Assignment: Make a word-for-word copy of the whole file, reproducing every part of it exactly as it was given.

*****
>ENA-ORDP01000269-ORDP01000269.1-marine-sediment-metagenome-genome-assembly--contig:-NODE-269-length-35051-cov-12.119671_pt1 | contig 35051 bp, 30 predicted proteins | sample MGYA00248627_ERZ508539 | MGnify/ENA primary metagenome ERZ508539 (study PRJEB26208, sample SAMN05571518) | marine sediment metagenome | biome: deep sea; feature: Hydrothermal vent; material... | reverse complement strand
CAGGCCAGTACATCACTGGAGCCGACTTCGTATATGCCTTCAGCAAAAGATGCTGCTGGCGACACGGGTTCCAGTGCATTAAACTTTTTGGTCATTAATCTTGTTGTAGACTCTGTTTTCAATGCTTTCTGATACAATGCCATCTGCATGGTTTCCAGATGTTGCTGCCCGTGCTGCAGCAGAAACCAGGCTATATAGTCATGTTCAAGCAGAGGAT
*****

>ENA-ORDP01000269-ORDP01000269.1-marine-sediment-metagenome-genome-assembly--contig:-NODE-269-length-35051-cov-12.119671_pt1 | contig 35051 bp, 30 predicted proteins | sample MGYA00248627_ERZ508539 | MGnify/ENA primary metagenome ERZ508539 (study PRJEB26208, sample SAMN05571518) | marine sediment metagenome | biome: deep sea; feature: Hydrothermal vent; material... | reverse complement strand
CAGGCCAGTACATCACTGGAGCCGACTTCGTATATGCCTTCAGCAAAAGATGCTGCTGGCGACACGGGTTCCAGTGCATTAAACTTTTTGGTCATTAATCTTGTTGTAGACTCTGTTTTCAATGCTTTCTGATACAATGCCATCTGCATGGTTTCCAGATGTTGCTGCCCGTGCTGCAGCAGAAACCAGGCTATATAGTCATGTTCAAGCAGAGGAT